The NFLPA understandably has declared victory in the wake of the ruling from arbitrator Stephen Burbank regarding the Saints’ hypothetical application of the franchise tag to quarterback Drew Brees in 2013. But there’s nothing hypothetical about the impact of the decision on Brees’ contract negotiations.
By stacking the 2005 franchise tag placed on Brees by the Chargers with the 2012 franchise tag placed on Brees by the Saints, Brees would be tagged a third time in 2013, entitling him to a 144-percent raise over his 2012 salary.
It means that Brees would receive $23.574 million in 2013, nearly $4 million more than the Saints believed he would be owed.
Plenty of folks in the media already are shrugging at the ruling, claiming that the inevitable long-term deal between Brees and the Saints will make his franchise tender come 2013 irrelevant. But here’s the point so many are missing: Brees now is in line to earn nearly $40 million over the next two years under the franchise tag.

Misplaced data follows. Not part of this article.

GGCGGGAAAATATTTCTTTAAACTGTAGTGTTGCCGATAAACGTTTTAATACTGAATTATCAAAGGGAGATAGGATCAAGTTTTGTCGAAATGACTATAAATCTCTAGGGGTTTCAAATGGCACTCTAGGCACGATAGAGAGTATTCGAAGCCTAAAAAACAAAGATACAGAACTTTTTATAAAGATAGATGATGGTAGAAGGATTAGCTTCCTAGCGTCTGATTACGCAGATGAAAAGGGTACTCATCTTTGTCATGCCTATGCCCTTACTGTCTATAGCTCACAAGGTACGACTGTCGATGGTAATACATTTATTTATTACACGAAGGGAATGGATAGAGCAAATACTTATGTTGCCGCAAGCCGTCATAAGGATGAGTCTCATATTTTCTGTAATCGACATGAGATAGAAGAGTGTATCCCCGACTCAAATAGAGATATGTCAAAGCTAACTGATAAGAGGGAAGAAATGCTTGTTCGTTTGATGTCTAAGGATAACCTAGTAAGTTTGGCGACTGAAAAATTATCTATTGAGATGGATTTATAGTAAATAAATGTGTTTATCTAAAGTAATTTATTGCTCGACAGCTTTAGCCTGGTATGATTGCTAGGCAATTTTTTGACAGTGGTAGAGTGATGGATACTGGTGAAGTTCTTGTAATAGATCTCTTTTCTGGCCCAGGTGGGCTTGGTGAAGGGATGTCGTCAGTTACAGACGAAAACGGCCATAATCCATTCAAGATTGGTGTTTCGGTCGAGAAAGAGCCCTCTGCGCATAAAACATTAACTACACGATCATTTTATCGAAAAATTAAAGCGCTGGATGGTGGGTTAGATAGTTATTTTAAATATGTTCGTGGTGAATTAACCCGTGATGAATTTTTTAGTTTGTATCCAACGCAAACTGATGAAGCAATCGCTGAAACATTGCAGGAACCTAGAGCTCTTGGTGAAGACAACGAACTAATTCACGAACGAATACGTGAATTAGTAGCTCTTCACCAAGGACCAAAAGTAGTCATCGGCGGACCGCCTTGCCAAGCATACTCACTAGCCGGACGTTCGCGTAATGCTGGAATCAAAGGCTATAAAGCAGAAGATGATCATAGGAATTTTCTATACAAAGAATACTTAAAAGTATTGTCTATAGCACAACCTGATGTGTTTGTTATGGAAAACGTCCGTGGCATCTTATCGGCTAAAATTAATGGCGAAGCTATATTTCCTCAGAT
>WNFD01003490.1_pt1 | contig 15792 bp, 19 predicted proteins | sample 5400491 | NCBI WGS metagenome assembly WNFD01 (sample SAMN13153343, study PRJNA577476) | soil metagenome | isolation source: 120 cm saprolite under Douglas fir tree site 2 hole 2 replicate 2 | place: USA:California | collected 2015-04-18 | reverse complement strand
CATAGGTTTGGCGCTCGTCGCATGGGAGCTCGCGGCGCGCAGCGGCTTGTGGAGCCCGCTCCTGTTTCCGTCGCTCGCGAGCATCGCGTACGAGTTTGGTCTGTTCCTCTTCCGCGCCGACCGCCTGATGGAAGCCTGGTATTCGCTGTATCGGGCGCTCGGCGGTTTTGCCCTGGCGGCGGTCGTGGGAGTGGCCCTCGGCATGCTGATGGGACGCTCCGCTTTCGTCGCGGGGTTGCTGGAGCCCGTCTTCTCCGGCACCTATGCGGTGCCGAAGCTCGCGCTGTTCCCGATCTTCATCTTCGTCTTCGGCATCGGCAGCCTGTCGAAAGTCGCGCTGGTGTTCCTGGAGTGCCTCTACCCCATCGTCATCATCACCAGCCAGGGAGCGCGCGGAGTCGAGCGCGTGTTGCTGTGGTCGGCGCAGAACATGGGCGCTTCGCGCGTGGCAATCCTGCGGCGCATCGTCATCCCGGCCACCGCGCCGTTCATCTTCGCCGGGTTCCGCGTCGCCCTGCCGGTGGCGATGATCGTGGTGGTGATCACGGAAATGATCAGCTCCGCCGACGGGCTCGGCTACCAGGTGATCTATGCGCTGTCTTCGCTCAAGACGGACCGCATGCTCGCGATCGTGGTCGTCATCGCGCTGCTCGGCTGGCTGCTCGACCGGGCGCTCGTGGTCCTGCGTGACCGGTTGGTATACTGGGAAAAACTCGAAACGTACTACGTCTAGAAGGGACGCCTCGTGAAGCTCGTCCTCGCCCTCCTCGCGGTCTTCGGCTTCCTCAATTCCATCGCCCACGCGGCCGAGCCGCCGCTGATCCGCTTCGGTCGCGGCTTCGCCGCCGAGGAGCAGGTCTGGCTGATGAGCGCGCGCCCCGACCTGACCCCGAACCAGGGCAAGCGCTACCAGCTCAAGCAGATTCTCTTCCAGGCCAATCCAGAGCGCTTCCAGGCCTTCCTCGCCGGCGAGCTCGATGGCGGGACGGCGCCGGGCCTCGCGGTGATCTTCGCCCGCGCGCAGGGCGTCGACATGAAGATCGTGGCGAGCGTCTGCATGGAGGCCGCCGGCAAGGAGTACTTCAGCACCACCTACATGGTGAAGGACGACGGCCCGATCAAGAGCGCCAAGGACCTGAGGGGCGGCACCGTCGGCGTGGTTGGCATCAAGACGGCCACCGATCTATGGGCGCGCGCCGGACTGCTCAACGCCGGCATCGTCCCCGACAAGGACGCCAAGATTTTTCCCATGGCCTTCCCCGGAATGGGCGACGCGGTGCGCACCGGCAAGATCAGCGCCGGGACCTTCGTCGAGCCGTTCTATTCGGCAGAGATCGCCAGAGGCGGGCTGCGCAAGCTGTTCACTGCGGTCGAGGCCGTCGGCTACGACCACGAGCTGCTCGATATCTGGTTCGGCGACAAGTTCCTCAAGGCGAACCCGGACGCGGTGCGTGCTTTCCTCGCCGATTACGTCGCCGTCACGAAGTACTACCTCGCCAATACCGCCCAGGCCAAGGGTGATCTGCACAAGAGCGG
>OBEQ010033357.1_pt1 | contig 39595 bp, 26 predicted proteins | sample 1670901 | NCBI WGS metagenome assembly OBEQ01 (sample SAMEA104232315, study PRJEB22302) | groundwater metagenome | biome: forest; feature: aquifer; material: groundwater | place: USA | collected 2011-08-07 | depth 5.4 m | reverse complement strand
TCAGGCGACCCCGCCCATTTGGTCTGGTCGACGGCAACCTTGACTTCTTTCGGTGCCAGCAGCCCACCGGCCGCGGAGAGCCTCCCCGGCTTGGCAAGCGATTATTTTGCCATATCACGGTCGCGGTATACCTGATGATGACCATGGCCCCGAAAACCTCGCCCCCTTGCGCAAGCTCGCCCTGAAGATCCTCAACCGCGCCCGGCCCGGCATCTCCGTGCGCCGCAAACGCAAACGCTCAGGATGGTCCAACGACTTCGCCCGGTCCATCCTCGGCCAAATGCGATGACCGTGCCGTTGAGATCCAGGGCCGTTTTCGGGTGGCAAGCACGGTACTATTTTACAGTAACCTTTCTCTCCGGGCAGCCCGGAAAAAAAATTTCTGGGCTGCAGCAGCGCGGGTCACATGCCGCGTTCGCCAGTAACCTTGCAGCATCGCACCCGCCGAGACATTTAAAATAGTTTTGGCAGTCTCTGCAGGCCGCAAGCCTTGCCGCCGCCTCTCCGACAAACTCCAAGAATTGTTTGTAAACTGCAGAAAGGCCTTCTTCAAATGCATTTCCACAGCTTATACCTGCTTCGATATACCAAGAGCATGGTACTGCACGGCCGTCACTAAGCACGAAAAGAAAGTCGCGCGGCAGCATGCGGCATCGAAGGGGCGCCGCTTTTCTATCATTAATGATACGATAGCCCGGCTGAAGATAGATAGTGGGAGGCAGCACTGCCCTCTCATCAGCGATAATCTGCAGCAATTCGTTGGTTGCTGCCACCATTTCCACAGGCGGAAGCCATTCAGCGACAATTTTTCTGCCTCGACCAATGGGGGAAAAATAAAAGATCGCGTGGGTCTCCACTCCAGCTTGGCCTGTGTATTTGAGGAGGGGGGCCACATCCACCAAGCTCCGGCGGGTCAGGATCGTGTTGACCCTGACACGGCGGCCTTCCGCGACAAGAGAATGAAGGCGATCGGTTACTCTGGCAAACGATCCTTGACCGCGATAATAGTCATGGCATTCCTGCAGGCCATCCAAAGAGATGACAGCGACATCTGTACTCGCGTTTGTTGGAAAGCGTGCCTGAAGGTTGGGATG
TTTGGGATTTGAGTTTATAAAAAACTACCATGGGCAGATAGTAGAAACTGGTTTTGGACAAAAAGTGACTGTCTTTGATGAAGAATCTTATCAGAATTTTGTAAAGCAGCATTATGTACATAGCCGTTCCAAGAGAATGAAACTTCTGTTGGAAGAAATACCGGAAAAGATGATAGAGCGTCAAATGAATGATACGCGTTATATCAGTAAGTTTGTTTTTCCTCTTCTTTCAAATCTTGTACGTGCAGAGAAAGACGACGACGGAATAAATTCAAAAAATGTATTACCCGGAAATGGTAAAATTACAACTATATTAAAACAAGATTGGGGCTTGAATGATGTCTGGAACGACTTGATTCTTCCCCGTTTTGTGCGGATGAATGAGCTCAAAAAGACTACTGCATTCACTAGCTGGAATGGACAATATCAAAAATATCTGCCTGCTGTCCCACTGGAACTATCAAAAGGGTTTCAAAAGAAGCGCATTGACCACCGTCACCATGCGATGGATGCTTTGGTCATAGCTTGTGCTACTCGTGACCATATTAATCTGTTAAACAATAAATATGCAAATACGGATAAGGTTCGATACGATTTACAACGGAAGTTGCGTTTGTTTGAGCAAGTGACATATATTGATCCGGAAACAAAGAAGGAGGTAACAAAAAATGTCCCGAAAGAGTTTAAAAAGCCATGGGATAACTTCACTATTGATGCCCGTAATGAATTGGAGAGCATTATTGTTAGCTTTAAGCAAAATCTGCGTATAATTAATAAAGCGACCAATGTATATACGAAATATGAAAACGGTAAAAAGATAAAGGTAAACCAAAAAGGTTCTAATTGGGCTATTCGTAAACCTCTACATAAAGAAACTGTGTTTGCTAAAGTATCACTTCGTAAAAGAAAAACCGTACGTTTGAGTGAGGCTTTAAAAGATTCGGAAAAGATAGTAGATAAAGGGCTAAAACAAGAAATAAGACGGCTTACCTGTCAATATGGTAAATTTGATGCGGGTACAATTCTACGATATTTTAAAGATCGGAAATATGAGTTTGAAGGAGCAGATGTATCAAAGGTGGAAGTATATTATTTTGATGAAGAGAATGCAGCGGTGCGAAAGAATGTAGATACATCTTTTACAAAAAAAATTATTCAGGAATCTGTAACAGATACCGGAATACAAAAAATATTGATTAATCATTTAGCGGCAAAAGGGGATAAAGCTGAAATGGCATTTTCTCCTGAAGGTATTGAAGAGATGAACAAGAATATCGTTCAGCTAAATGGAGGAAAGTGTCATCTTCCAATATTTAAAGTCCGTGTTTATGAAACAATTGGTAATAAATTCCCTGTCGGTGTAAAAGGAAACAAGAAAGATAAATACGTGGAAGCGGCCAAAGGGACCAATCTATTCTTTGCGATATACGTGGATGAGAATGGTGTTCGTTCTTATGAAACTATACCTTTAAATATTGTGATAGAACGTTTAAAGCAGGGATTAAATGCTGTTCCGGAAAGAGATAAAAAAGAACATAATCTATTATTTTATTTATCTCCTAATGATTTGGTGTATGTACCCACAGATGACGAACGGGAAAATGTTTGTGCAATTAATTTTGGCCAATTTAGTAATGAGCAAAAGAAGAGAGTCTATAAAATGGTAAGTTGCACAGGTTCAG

And so Brees now has a hammer in the long-term negotiations, and Brees surely will use it. Agent Tom Condon will argue that Brees should receive for the next two years at least the full amount of the two franchise tags.
The Saints may balk at guaranteeing the 2012 and 2013 franchise tenders now, given that Brees would have to finish 2012 with his health and proverbial fastball. The Saints are more likely to resist if the quarterback’s revised offer exceeds the amount of Brees’ pre-ruling demand.
If the ruling causes the gap to grow, the Saints may decide to let the current one-year tag ride, continuing a game of franchise tender chicken that could prompt Brees to boycott all of training camp and the preseason before showing up and getting his fully-guaranteed $16.371 million, knowing that in 2013 he’ll either receive $23.574 million or hit the open market.
So while it remains the reasonable view that the Saints and Brees will get a long-term deal done, the reasonable view has been consistently incorrect for nearly a year. Don’t be shocked if Tuesday’s ruling continues a string of unexpected developments on a deal that should have been done a long time ago.